Additionally, I am closely associated with RPA Europe S.R.L., a consultancy that specialises in the economic analysis and socio-economic assessment of public policies and companies' strategies, in particular on environmental issues, and with Inova DE GmbH where I support different organisations to bring their innovations to the market. My work with Inova DE GmbH involves managing innovation processes and transforming novel concepts into tangible solutions that contribute to a sustainable future via public funding.

What do you offer?

This is a difficult question. I am motivated and have a passion for endeavours like this. I may say that I bring to the table a unique blend of expertise in nanomaterials and interfacial phenomena (what occurs where two different phases, such as a liquid and a solid, come together) as well as years of trial and error. My skills also extend to data analysis, socioeconomic assessments, and policy evaluation of science and tech advances. In collaboration with Future Focus21c, I'm crafting educational modules that I hope demystify intricate concepts of food and food systems for young learners.

What is your background/skill set and training?

I hold a PhD in Chemistry from TU-Berlin in collaboration with the Max Planck Institute of Colloids and Interfaces (International Graduate Research Training Group 1524) and postgraduate education in Sustainable Business Strategy from Harvard Business School. Throughout my life, I have gained significant international exposure through research residencies in various parts of the world and the implementation of various transnational projects. My training encompasses nanomaterials analysis, computational modelling, and (interdisciplinary) project management. This diverse skill set enables me to bridge the gap between scientific exploration and practical implementation.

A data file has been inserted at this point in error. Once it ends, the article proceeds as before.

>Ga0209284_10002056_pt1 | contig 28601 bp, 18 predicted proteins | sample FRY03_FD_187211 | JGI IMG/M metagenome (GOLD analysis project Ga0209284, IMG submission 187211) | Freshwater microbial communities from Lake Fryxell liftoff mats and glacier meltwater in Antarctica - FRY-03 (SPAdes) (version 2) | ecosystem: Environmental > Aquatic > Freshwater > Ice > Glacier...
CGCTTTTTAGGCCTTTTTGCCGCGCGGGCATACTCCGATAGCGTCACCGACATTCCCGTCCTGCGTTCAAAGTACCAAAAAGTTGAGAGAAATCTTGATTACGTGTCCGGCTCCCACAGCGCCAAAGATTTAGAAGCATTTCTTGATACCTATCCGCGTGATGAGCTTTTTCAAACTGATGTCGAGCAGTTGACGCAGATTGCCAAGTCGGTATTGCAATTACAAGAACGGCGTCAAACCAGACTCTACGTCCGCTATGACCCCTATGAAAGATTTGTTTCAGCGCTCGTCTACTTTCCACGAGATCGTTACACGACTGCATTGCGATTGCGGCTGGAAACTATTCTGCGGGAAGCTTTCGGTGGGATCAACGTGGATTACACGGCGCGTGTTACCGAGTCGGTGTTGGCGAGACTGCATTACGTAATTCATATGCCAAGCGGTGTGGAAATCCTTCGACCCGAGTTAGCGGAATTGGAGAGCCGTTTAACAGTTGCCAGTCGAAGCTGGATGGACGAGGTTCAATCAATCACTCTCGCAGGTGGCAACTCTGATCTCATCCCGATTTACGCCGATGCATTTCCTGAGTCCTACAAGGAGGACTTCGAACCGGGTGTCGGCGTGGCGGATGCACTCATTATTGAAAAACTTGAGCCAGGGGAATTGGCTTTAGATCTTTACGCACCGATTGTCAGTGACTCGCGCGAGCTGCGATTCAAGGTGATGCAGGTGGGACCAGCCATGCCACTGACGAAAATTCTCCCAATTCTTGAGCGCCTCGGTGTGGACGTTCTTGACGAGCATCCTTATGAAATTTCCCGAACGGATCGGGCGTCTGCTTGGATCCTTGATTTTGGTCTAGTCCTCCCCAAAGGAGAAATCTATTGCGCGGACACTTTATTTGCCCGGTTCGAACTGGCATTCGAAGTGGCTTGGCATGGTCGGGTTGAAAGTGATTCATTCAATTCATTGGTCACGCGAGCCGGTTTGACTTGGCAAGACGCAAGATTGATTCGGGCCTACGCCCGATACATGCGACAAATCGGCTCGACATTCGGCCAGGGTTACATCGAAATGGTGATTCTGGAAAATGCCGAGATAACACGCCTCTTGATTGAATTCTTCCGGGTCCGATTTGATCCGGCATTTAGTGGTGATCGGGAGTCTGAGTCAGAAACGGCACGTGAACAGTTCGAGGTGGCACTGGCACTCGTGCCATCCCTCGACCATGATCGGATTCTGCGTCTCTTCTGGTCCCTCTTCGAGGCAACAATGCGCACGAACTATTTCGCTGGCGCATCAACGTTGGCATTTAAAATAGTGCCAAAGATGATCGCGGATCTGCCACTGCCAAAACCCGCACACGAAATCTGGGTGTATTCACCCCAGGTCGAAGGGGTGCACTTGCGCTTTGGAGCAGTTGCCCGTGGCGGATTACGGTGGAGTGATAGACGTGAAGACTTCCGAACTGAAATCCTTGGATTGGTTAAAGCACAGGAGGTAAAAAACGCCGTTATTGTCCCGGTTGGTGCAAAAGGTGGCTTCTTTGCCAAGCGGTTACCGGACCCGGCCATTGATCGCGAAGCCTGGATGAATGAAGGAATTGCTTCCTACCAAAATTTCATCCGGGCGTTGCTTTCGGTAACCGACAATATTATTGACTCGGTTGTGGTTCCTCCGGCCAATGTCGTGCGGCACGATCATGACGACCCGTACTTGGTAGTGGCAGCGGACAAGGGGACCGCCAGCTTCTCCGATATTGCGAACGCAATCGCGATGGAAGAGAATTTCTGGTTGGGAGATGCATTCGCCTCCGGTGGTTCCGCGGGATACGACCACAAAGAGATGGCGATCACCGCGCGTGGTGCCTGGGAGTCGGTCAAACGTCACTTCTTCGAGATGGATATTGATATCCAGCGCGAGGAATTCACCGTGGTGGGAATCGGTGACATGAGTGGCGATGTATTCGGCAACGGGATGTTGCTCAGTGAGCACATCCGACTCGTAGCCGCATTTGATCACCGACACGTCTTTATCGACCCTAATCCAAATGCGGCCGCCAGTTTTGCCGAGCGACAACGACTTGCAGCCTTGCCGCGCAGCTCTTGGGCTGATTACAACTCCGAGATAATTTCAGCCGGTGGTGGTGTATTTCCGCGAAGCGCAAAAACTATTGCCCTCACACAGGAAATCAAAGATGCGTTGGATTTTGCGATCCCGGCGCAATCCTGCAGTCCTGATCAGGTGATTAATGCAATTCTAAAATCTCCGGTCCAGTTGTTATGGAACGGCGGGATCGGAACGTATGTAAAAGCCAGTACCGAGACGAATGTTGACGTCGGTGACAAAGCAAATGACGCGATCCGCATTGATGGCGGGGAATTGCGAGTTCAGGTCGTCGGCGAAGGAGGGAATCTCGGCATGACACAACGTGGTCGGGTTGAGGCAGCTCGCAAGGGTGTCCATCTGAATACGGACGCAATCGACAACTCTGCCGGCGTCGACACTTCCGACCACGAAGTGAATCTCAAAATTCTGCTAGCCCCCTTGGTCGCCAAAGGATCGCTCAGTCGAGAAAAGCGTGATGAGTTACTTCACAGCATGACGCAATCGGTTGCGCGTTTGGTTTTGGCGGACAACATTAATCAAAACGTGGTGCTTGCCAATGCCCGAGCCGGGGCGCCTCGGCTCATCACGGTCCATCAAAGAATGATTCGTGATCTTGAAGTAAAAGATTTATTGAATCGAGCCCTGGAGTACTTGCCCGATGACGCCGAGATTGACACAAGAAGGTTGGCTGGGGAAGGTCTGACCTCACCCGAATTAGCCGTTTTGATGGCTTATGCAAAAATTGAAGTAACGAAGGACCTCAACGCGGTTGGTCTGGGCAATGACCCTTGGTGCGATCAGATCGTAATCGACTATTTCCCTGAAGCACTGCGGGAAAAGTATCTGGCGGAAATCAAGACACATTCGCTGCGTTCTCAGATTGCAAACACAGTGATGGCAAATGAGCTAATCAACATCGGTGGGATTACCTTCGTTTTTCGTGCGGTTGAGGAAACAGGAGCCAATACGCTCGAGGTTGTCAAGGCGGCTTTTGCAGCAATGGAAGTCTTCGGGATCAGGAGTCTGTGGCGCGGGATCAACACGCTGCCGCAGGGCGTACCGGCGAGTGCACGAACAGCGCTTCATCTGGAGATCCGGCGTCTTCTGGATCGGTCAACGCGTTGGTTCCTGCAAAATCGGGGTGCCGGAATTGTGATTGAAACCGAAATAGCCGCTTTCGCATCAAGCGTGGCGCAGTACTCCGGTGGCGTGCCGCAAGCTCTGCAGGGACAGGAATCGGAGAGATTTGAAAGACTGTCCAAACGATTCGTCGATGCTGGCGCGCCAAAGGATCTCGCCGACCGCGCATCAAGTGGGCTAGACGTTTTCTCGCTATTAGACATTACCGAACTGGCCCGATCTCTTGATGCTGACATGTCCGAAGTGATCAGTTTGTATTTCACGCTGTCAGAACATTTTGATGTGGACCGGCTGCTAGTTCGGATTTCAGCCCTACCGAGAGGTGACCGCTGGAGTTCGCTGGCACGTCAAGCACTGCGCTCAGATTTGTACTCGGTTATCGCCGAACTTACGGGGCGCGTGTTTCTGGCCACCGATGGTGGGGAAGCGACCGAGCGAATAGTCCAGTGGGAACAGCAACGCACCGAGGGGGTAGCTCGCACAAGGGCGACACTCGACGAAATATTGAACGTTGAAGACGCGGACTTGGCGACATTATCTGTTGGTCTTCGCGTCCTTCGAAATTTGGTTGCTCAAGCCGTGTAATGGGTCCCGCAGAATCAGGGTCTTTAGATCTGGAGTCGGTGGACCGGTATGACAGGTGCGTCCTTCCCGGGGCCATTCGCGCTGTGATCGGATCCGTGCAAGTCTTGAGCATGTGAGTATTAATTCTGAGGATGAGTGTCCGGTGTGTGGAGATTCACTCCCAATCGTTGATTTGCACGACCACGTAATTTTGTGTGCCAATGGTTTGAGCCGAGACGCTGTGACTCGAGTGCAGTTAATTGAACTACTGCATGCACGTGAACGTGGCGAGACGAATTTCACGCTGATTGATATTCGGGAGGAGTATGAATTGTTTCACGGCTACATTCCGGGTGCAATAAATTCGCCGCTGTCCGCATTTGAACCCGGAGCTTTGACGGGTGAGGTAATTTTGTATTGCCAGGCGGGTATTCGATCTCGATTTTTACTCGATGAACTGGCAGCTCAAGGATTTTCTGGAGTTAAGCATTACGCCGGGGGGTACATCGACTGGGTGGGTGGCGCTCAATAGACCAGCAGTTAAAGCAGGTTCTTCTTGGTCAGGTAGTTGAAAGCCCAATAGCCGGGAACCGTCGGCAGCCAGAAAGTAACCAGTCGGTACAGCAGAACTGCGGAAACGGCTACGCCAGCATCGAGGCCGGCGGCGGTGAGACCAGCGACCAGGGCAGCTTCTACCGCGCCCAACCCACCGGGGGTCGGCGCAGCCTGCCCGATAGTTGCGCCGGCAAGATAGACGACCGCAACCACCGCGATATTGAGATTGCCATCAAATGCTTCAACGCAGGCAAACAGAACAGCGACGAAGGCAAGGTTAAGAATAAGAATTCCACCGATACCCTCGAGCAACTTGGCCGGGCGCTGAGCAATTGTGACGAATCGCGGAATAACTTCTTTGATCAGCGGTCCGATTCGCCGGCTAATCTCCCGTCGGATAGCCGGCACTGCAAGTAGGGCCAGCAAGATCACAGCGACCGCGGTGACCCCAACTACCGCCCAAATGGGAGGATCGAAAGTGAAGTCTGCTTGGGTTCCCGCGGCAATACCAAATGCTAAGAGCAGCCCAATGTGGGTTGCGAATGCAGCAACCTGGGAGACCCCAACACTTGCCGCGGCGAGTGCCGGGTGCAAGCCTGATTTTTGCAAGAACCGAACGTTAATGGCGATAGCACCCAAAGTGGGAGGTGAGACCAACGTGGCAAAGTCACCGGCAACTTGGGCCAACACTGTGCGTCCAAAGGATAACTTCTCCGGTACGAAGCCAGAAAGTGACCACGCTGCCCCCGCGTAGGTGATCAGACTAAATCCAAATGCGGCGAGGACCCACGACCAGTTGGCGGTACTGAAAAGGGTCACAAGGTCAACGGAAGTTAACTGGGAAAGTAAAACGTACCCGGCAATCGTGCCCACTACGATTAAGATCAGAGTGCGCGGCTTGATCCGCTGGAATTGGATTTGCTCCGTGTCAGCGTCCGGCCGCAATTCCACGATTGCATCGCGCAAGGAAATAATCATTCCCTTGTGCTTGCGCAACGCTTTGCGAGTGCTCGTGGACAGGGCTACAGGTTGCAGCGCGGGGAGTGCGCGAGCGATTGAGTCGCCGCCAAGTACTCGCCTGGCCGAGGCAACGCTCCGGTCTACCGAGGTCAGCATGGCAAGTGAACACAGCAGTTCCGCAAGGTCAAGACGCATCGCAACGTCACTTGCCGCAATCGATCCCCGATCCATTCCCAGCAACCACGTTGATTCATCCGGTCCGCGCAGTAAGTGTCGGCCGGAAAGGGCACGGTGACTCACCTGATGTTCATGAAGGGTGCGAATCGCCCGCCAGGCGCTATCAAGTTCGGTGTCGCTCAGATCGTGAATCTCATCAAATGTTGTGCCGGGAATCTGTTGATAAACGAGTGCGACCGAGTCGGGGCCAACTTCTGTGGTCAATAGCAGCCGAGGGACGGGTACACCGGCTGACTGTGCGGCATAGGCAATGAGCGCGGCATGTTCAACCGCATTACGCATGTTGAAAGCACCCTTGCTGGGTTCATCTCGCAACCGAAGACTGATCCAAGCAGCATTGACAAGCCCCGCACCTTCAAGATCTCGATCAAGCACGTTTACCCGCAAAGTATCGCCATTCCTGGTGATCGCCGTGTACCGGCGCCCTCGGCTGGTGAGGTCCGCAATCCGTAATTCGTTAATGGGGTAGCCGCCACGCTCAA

Tell us about your work with Future Focus21c.

My collaboration with Future Focus21c aligns perfectly with my passion for open source, food systems and education. We're working together to create engaging modules that introduce people of 14-16 years to the food systems of the future, without missing connections with indigenous knowledge that past generations can provide. By breaking down complex concepts into accessible and participative lessons, we aim to inspire curiosity and critical thinking among students.

What are you most excited about in the new lessons/module you are developing?

I'm particularly excited about fostering a sense of wonder among students when they discover the role of circularity and soil-chemistry in their everyday lives. From the colours in their food to the composting approaches, science is a silent driving force that often goes unnoticed. Unveiling this and showing its potential to shape a sustainable future is an amazing driving force.

Why do you think sharing your knowledge with Transition Year learners is important?

Transition Year is a crucial phase where students are at a crossroad of uncertainties. By sharing my insights and life experiences, I hope not only to spark their interest in topics that fascinate me, but also to empower them to make informed choices in their next steps. Enabling them to comprehend a bit better the intricacies of cutting-edge technology is one more tool for them to envision a future where they play a pivotal role. I cannot thank the MCSS team enough for this opportunity.

The Future is Now.

It is time to prepare today's students for today’s world.

Please get in contact at if you are interested in using our resources with your learners.

Muinín Catalyst Sustainable STEAM uses a transdisciplinary, STEAM-based pedagogical approach. Returning to SDG 4, Target 4.7, one of the core missions of the Muinín Catalyst Sustainable STEAM programme is to ensure an arts / design and culture-led approach to learning that is transdisciplinary and transformative. Learning that supports the development of informed citizens, that are systemic, critical and creative thinkers who can apply their knowledge in agile ways that are sensitive, generative and appropriately responsive to context, in relevant and meaningful ways.

This is done through placed-based learning, which enables individuals to experience learning in local, real-life scenarios. Place-based approaches to learning grounded in local communities and contexts are relevant, engaging and inquiry-based. Students gain confidence and competence in affecting change, learning to manage risk, and develop creative, real-world solutions that are eco-socially just and restorative.